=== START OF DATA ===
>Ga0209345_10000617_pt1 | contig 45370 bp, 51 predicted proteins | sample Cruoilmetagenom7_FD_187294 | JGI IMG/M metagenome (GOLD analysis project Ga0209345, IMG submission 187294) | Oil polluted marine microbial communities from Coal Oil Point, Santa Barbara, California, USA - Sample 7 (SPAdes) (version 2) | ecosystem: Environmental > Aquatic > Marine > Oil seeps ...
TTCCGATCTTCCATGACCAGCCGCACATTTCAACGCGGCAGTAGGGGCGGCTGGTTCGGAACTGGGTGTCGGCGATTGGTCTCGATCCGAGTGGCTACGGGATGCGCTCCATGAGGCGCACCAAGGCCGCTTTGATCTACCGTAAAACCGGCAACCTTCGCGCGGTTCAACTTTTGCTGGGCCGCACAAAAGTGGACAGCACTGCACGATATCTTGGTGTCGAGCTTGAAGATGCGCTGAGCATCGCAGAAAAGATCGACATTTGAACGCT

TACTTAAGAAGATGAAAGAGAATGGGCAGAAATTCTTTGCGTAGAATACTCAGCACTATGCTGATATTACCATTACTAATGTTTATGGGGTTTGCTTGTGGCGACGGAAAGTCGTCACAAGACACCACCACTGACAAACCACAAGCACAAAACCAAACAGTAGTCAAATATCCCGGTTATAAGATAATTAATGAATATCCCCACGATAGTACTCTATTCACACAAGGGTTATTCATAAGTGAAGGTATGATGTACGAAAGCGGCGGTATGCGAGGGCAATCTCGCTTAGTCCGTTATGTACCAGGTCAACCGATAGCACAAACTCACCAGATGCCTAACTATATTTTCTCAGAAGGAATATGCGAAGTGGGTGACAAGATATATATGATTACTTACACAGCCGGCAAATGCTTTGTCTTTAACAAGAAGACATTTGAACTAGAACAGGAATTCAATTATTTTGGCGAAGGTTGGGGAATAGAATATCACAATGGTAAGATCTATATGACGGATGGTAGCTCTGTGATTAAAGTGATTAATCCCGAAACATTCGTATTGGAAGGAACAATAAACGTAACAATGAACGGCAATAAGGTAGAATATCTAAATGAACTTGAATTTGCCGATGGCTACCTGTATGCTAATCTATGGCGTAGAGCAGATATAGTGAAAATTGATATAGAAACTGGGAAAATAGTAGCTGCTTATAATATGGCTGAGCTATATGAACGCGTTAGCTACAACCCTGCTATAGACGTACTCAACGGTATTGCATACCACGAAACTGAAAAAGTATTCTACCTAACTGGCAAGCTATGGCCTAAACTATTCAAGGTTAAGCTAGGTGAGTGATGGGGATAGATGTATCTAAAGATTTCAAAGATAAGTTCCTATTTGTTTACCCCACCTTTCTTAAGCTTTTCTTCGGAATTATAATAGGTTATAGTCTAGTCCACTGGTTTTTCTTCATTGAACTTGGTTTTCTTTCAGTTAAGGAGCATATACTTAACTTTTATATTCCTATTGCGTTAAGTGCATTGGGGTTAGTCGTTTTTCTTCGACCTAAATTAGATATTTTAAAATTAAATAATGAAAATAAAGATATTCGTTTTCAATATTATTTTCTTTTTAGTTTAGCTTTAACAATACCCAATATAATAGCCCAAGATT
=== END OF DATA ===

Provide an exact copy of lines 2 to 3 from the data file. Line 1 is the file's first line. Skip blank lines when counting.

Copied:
TTCCGATCTTCCATGACCAGCCGCACATTTCAACGCGGCAGTAGGGGCGGCTGGTTCGGAACTGGGTGTCGGCGATTGGTCTCGATCCGAGTGGCTACGGGATGCGCTCCATGAGGCGCACCAAGGCCGCTTTGATCTACCGTAAAACCGGCAACCTTCGCGCGGTTCAACTTTTGCTGGGCCGCACAAAAGTGGACAGCACTGCACGATATCTTGGTGTCGAGCTTGAAGATGCGCTGAGCATCGCAGAAAAGATCGACATTTGAACGCT

TACTTAAGAAGATGAAAGAGAATGGGCAGAAATTCTTTGCGTAGAATACTCAGCACTATGCTGATATTACCATTACTAATGTTTATGGGGTTTGCTTGTGGCGACGGAAAGTCGTCACAAGACACCACCACTGACAAACCACAAGCACAAAACCAAACAGTAGTCAAATATCCCGGTTATAAGATAATTAATGAATATCCCCACGATAGTACTCTATTCACACAAGGGTTATTCATAAGTGAAGGTATGATGTACGAAAGCGGCGGTATGCGAGGGCAATCTCGCTTAGTCCGTTATGTACCAGGTCAACCGATAGCACAAACTCACCAGATGCCTAACTATATTTTCTCAGAAGGAATATGCGAAGTGGGTGACAAGATATATATGATTACTTACACAGCCGGCAAATGCTTTGTCTTTAACAAGAAGACATTTGAACTAGAACAGGAATTCAATTATTTTGGCGAAGGTTGGGGAATAGAATATCACAATGGTAAGATCTATATGACGGATGGTAGCTCTGTGATTAAAGTGATTAATCCCGAAACATTCGTATTGGAAGGAACAATAAACGTAACAATGAACGGCAATAAGGTAGAATATCTAAATGAACTTGAATTTGCCGATGGCTACCTGTATGCTAATCTATGGCGTAGAGCAGATATAGTGAAAATTGATATAGAAACTGGGAAAATAGTAGCTGCTTATAATATGGCTGAGCTATATGAACGCGTTAGCTACAACCCTGCTATAGACGTACTCAACGGTATTGCATACCACGAAACTGAAAAAGTATTCTACCTAACTGGCAAGCTATGGCCTAAACTATTCAAGGTTAAGCTAGGTGAGTGATGGGGATAGATGTATCTAAAGATTTCAAAGATAAGTTCCTATTTGTTTACCCCACCTTTCTTAAGCTTTTCTTCGGAATTATAATAGGTTATAGTCTAGTCCACTGGTTTTTCTTCATTGAACTTGGTTTTCTTTCAGTTAAGGAGCATATACTTAACTTTTATATTCCTATTGCGTTAAGTGCATTGGGGTTAGTCGTTTTTCTTCGACCTAAATTAGATATTTTAAAATTAAATAATGAAAATAAAGATATTCGTTTTCAATATTATTTTCTTTTTAGTTTAGCTTTAACAATACCCAATATAATAGCCCAAGATT